A jacket's style is also very personal. What sort of statement do you wish to make with what you wear? How will the jacket appear in photographs? Where, how, and how often do you hit the resorts? Will you wear the jacket for reasons other than skiing at the ski resort? Options exist on the market for both dramatic or understated looks. Many skiers have little concern about the style of their clothing, while others take it very seriously. Simple vanity is indeed both comical and very real. On the other hand, the way one looks is connected inherently to the way one feels, and we all like to feel good.
The style of ski jackets is incredibly diverse, and there is something to suit absolutely everyone's tastes. There are jackets that look technical, casual, and some that scream "I'm a skier/rider!". Whatever your aesthetic, there is a jacket and color to match. The jackets in our review represent a sampling of this range of different styles.
Ski Specific Features
One of the things that makes a ski jacket more suitable for the act of skiing is usually the small details intended to make a day of riding at the resort more comfortable. Each model in our review offers a different combination of handy extras.
Weather Resistance Features
There are several features on most ski jackets that help to enhance their weather resistance and your overall comfort. A powder skirt is one such feature that helps to seal up the bottom of the jacket to keep snow and wind out and warmth in. Some powder skirts are fixed to the jacket permanently, others can be removed to suit your needs or preference, and some jackets have no powder skirt at all. The majority of ski jackets have wrist cuffs that can be adjusted to open or close them with a velcro strap. This is an important feature to help seal up the sleeve opening whether you wear your gloves on the outside or the inside of your sleeves. An adjustable helmet compatible hood is also very appreciated. Like powder skirts, some hoods are permanently attached while others are removable. Either way, the best hoods are big enough to fit your head while wearing a helmet and adjustable enough to fit it if you're not.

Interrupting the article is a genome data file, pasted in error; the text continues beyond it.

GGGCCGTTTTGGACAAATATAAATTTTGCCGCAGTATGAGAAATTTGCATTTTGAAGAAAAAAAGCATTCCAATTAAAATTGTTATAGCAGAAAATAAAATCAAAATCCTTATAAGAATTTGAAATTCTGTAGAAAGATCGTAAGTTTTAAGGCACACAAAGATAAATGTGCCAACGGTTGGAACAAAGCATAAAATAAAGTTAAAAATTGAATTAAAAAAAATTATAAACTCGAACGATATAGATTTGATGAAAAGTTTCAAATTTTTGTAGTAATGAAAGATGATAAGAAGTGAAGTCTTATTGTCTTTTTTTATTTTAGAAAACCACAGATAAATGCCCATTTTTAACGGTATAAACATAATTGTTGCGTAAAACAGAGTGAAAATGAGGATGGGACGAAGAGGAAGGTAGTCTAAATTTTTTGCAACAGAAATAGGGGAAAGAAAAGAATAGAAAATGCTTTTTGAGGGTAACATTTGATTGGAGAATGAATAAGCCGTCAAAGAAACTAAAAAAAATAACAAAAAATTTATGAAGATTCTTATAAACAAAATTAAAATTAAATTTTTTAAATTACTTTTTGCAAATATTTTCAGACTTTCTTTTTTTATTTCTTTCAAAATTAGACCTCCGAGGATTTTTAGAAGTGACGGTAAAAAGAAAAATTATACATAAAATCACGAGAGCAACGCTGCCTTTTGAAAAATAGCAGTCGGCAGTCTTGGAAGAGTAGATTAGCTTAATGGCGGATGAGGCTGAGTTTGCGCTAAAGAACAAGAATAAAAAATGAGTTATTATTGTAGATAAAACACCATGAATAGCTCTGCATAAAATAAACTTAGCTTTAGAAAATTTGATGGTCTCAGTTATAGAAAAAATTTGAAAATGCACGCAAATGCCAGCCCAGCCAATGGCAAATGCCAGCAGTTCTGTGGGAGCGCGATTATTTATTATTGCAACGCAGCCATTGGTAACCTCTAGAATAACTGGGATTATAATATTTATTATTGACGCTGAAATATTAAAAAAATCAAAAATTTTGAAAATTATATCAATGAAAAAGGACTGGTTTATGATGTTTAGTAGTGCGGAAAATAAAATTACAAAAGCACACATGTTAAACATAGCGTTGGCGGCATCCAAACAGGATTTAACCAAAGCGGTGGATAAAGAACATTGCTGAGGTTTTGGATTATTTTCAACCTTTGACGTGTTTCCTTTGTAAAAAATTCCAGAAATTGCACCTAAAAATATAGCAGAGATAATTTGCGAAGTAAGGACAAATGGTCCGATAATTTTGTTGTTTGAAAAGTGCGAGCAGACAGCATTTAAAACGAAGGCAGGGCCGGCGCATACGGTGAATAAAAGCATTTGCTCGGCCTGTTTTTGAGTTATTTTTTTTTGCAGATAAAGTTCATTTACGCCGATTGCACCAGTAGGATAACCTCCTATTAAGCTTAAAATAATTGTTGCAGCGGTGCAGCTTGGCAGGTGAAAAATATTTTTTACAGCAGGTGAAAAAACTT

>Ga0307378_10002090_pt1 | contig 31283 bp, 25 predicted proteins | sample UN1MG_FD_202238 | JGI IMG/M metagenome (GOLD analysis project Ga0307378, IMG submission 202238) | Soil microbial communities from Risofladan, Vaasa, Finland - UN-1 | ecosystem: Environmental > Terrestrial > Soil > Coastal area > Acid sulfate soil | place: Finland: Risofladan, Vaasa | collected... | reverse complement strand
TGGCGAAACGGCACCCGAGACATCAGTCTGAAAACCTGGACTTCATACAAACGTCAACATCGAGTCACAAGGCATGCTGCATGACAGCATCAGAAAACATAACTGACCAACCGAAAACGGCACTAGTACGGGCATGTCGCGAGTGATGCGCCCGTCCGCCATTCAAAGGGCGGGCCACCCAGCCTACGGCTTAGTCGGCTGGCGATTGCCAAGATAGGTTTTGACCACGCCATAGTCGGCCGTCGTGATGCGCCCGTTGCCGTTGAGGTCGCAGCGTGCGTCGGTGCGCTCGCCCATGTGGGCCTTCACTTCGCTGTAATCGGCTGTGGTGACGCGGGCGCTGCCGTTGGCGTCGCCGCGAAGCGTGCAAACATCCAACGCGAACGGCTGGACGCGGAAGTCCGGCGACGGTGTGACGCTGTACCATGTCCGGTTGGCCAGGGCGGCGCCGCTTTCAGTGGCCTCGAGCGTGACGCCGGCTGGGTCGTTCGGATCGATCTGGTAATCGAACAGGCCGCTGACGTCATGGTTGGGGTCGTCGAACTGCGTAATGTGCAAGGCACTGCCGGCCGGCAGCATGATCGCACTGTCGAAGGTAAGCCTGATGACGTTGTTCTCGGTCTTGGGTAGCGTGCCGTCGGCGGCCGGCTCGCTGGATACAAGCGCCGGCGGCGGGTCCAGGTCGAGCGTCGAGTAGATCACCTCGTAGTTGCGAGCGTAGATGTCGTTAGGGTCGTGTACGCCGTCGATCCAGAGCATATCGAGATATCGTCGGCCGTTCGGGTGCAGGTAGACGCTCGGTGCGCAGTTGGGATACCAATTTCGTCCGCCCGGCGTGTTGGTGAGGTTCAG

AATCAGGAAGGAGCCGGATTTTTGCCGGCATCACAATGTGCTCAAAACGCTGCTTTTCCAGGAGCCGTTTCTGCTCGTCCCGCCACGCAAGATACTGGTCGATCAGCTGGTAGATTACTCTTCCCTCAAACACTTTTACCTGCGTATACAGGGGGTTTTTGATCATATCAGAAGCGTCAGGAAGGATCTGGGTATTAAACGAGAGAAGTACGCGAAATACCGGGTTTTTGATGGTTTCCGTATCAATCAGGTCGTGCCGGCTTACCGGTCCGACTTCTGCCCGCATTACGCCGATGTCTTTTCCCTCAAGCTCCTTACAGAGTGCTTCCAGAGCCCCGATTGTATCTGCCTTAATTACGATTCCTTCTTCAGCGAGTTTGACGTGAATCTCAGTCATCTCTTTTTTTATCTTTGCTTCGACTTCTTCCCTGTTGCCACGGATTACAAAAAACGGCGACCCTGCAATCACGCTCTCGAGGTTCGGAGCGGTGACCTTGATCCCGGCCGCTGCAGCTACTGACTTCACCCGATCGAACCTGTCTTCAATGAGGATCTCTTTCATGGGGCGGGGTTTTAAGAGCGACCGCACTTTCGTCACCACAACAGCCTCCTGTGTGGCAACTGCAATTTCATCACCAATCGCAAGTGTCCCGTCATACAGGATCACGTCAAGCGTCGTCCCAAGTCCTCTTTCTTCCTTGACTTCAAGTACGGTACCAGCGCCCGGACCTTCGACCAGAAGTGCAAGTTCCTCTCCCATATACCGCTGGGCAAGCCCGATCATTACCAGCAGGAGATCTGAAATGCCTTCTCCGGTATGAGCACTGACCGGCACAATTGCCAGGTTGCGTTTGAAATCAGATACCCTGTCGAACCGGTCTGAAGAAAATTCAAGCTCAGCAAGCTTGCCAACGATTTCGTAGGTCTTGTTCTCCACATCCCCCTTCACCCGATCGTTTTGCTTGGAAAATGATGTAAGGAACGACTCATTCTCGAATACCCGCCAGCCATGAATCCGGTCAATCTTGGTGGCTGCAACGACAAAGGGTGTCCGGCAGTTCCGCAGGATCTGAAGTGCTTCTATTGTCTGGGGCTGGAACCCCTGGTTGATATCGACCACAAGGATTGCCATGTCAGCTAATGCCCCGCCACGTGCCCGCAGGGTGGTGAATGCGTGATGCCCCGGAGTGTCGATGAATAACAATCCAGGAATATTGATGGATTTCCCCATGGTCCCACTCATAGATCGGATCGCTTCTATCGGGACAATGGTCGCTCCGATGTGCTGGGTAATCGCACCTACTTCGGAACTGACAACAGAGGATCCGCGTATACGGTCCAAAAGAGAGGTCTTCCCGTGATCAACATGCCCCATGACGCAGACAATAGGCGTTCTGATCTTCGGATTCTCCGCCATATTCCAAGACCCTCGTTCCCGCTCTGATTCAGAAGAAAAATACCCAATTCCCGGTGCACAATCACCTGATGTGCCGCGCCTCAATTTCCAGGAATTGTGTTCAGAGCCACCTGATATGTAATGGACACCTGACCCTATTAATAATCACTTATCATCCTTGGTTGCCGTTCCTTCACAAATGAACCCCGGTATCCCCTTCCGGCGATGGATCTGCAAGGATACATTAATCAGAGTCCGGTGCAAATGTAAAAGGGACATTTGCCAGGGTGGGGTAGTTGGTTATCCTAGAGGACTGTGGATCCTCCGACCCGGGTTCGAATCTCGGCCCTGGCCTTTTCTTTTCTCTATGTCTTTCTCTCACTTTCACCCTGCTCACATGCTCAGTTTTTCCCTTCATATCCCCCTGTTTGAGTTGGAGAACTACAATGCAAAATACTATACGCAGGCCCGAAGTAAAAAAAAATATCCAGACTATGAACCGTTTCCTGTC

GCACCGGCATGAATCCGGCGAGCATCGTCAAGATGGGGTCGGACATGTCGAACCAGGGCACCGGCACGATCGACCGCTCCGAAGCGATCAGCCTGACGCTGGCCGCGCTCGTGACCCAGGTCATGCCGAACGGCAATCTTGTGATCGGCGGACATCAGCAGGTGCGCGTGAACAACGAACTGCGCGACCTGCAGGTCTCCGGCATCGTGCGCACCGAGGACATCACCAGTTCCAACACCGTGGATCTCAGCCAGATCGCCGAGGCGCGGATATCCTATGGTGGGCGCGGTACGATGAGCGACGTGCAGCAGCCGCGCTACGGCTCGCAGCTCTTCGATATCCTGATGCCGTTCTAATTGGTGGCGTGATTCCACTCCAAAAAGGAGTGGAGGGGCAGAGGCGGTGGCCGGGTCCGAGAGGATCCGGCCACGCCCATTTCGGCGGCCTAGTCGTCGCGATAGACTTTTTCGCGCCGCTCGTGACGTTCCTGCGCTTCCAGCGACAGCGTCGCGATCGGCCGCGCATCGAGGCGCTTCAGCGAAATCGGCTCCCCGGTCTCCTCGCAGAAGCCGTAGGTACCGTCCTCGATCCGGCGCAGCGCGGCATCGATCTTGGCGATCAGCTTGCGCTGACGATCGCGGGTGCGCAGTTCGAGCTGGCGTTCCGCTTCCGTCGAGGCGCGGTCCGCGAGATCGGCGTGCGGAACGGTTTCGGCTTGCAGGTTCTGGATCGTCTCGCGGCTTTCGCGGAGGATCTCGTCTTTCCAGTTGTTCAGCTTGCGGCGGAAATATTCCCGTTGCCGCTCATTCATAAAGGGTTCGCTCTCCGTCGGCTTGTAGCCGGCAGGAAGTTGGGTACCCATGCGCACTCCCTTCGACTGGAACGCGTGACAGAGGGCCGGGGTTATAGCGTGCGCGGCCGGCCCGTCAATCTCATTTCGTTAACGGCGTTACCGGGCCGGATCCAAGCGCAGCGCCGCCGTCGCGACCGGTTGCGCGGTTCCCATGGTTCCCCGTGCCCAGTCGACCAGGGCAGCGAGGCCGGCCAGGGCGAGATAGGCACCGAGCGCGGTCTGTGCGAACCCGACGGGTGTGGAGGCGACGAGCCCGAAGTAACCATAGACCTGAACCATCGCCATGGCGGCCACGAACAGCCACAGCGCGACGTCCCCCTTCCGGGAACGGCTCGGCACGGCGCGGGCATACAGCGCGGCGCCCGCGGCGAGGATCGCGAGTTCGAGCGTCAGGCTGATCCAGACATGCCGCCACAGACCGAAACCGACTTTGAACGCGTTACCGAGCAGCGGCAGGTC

How many pockets does a jacket have, and more importantly, how functional and useful are those pockets for skiing? Are they easy to access, and do they have weatherproof zippers or storm flaps? Certain pocket layouts are better than others and ski specific pockets like a pass pocket on the sleeve or a goggle pocket on the inside of the jacket may be very useful for certain users.
Some jackets come equipped with an attached goggle wipe. This is a convenient feature that allows you to wipe your goggles clean whenever and wherever you are, assuming you're wearing your jacket, of course. Often these goggle wipes are attached but removable for cleaning or to suit your needs.
The RECCO reflector is an integrated avalanche rescue system. Some, but not all, ski jackets include the RECCO reflector system. The RECCO system can potentially help ski patrol find a buried person, so long as the buried person is wearing RECCO reflectors, which are facing the surface, and the ski patrol has the expensive and bulky RECCO receivers (most ski areas with avalanche hazard do). It is worth noting that at most ski areas with avalanche hazard, ski patrol will first do a traditional avalanche transceiver search before a RECCO search.
There is a lot to consider when choosing a new ski jacket. Do you want a shell, and insulated model, maybe both? There are lots of options on the market to suit everyone's needs, style, and budget. We hope the information presented here helps you make a more informed decision.